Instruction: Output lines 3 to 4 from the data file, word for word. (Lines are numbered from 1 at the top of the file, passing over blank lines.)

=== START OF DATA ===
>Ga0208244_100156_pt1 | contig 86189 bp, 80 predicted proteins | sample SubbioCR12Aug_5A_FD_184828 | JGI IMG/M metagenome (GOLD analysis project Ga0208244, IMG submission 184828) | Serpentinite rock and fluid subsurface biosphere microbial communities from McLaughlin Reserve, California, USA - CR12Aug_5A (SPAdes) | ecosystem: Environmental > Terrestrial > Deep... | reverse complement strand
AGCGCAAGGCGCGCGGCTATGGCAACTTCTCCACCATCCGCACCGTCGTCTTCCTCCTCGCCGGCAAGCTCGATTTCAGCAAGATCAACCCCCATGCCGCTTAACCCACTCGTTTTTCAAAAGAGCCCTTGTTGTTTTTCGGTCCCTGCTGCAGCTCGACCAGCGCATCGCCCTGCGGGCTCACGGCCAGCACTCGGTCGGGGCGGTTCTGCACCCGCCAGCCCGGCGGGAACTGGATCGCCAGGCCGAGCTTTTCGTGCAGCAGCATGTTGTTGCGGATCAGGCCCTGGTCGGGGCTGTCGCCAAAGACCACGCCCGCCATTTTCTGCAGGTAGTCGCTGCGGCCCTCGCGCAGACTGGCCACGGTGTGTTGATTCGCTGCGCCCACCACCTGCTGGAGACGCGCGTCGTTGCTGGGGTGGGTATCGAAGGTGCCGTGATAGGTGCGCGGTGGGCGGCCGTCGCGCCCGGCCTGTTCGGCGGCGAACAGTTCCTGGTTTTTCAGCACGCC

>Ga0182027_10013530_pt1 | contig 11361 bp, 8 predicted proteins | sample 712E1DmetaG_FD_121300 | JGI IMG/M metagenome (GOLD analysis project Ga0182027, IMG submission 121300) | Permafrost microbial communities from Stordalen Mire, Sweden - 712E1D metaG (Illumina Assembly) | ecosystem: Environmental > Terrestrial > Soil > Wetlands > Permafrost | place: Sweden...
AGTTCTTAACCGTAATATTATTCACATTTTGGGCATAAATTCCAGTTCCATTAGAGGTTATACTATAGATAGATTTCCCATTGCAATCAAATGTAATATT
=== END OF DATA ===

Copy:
>Ga0182027_10013530_pt1 | contig 11361 bp, 8 predicted proteins | sample 712E1DmetaG_FD_121300 | JGI IMG/M metagenome (GOLD analysis project Ga0182027, IMG submission 121300) | Permafrost microbial communities from Stordalen Mire, Sweden - 712E1D metaG (Illumina Assembly) | ecosystem: Environmental > Terrestrial > Soil > Wetlands > Permafrost | place: Sweden...
AGTTCTTAACCGTAATATTATTCACATTTTGGGCATAAATTCCAGTTCCATTAGAGGTTATACTATAGATAGATTTCCCATTGCAATCAAATGTAATATT